Doing research is a nightmare sometimes. There's no network to connect with other researchers — to collaborate or inform others of their work. It's kind of a mess. Grad students working on their theses will be able to relate. Combing through journals and papers, trying to find if anyone has already worked on your topic — it's maddening. Physicist David Harris shares this sentiment, which is why he founded the Journal of Brief Ideas.
He said to The Scientist:
“There is intellectual capital locked up in the heads of scientists rather than circulating in the scientific community ... people often get similar ideas around about the same time, frantically work on it for quite a long time, put a lot of resources into it, without even necessarily knowing if there are other people doing the exact same thing.”
The premise behind his site is for scientists to be able to quickly publish something akin to a hypothesis on their research (in 200 words or less). This would enable other scientists, who may be working on the same project, to connect — it's like a social network for research. It could also help settle any disputes on the “whose idea it was first” debate.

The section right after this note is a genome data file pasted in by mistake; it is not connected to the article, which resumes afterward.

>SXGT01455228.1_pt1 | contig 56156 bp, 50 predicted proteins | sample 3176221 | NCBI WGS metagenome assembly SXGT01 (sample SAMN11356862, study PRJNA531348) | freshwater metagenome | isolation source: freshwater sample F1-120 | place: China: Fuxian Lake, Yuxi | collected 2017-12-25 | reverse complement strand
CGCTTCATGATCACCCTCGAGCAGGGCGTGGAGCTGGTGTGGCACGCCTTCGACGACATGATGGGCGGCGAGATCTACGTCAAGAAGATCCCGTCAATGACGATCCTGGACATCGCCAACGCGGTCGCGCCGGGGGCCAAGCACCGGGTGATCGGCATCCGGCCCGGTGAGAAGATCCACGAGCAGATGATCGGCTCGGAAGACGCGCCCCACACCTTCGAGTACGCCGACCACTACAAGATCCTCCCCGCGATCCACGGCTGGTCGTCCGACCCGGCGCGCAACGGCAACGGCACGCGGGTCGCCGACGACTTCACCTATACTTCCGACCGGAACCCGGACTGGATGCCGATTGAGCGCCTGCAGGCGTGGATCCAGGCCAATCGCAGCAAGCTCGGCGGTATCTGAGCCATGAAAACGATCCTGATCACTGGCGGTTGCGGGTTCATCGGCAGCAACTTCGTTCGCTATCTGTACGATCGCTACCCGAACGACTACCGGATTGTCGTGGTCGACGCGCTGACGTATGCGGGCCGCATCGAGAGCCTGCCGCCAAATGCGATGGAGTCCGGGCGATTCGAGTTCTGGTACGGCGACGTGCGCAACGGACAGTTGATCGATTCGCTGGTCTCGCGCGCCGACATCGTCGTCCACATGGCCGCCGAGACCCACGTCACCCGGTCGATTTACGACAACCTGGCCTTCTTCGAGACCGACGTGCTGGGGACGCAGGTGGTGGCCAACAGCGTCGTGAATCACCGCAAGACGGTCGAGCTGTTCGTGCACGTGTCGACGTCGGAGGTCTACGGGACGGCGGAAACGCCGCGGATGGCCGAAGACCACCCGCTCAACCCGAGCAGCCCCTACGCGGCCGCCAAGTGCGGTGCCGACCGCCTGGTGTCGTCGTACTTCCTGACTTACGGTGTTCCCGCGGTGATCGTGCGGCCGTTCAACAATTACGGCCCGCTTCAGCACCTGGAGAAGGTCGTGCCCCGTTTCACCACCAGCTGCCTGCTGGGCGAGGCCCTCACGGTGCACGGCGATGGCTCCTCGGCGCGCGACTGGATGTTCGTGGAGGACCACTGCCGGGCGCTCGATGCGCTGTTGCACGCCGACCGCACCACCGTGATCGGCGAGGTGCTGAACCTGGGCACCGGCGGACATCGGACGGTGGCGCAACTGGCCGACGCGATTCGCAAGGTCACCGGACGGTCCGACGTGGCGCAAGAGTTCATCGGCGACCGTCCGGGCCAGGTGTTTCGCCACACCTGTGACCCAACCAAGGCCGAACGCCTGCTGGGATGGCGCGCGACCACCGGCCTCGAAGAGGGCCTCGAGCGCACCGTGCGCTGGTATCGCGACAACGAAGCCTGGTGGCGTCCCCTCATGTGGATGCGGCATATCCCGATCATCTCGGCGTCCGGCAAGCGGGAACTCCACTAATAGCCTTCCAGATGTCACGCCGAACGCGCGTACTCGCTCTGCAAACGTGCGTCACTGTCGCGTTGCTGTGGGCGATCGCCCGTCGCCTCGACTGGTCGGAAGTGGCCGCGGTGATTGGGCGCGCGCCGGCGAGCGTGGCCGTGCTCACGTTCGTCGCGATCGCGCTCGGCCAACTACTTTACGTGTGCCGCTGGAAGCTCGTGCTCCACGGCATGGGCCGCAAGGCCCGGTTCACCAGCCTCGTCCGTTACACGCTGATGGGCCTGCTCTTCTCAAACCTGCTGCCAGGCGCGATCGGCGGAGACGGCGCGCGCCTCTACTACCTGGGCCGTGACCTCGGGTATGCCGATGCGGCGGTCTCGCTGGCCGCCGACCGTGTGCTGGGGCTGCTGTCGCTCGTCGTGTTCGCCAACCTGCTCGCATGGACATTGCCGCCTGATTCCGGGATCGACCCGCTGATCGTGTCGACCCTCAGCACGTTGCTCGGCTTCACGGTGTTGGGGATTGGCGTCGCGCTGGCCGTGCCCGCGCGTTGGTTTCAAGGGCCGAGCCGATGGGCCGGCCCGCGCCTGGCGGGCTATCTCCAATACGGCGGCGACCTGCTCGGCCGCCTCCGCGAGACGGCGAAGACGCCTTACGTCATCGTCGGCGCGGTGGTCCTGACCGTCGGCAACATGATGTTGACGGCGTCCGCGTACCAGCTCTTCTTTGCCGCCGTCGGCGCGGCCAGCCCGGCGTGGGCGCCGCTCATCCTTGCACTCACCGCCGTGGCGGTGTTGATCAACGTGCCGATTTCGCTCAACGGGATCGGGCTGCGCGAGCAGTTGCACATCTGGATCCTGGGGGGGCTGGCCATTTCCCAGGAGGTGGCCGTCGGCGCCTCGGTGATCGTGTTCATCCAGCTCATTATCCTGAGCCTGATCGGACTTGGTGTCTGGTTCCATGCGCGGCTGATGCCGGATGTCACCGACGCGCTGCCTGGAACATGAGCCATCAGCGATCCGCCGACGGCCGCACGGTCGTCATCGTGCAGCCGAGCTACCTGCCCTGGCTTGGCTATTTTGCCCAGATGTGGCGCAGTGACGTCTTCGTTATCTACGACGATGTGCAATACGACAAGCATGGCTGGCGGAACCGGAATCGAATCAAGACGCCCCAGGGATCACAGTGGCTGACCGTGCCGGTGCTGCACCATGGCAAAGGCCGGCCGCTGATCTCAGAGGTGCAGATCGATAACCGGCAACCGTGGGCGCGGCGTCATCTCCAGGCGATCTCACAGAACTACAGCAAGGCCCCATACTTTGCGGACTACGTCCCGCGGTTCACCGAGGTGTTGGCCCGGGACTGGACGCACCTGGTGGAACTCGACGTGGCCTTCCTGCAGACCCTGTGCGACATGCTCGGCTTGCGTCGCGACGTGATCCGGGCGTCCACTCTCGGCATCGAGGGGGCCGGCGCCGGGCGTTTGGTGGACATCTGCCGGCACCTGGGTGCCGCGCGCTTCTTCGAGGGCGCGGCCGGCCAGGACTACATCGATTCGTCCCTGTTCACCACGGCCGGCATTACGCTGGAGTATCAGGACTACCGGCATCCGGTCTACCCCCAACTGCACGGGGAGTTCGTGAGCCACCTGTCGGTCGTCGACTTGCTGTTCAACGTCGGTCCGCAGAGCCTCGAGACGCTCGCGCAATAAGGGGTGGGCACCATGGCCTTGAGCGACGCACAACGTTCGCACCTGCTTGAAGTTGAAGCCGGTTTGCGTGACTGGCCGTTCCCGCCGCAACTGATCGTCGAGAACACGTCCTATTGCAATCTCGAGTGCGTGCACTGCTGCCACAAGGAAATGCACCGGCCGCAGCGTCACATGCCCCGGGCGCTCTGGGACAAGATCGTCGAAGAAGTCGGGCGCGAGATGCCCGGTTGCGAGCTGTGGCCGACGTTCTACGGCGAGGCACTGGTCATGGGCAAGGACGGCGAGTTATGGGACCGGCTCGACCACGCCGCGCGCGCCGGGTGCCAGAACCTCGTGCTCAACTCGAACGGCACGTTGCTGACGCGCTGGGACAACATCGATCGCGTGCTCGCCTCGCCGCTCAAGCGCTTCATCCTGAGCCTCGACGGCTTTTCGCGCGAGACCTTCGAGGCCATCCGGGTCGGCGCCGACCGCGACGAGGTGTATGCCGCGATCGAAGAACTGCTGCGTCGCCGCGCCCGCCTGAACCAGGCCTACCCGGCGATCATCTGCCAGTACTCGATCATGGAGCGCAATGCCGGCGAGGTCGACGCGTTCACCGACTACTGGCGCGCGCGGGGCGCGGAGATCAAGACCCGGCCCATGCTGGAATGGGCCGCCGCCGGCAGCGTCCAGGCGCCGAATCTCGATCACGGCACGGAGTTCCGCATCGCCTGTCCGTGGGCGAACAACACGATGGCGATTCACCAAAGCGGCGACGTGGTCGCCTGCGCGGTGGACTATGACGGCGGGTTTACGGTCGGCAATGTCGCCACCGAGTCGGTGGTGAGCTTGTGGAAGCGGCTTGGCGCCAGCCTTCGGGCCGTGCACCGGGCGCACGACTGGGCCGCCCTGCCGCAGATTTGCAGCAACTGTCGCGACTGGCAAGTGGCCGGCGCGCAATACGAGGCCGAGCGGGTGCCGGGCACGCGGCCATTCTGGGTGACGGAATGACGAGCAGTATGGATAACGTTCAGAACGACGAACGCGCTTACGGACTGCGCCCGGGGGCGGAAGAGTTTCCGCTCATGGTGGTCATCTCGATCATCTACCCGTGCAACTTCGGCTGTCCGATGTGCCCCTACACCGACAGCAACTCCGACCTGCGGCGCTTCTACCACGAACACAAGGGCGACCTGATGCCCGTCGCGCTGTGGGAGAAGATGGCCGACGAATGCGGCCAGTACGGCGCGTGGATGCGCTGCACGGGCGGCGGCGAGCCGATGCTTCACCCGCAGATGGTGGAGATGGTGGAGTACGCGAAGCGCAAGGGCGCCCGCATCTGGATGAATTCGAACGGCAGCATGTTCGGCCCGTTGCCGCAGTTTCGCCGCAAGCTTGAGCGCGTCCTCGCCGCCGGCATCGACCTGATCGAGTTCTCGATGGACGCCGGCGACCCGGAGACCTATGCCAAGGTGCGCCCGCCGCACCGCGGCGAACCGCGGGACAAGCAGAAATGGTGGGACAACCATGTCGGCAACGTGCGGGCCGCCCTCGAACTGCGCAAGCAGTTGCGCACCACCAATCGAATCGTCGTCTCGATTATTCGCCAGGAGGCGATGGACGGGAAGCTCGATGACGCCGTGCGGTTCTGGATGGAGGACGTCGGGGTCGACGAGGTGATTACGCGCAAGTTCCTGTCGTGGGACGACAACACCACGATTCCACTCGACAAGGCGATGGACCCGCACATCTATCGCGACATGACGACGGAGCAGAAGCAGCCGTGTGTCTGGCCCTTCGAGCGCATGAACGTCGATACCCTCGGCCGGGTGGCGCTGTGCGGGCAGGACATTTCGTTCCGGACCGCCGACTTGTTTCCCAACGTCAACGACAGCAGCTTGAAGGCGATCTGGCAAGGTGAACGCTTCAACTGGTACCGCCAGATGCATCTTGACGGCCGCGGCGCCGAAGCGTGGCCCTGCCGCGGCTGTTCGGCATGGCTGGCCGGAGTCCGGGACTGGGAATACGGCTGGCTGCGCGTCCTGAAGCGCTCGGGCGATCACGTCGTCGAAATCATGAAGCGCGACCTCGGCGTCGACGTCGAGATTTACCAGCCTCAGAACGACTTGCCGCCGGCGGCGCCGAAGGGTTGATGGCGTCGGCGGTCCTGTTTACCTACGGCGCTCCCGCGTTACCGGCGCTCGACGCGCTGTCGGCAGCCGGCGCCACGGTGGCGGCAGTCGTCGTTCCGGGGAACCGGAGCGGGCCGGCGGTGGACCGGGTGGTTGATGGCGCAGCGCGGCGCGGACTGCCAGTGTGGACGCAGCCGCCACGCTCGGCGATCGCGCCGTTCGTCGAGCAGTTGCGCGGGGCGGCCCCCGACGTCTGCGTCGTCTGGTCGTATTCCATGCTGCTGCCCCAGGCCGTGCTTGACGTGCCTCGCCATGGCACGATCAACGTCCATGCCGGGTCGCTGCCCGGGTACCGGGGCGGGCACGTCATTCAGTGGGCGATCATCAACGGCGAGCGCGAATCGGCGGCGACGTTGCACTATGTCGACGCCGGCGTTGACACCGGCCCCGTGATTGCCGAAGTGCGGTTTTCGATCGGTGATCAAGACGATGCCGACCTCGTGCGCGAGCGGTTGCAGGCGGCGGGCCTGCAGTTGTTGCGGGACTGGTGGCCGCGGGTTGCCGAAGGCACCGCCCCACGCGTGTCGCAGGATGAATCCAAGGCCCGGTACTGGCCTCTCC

Also, researchers can receive feedback on their mini-hypotheses through the voting scheme on the site. However, it's uncertain how scientists will react to this new form of “publishing research” — if they even want to call it that.
Any published scientists out there? It would be wonderful to get your opinions on this new site.
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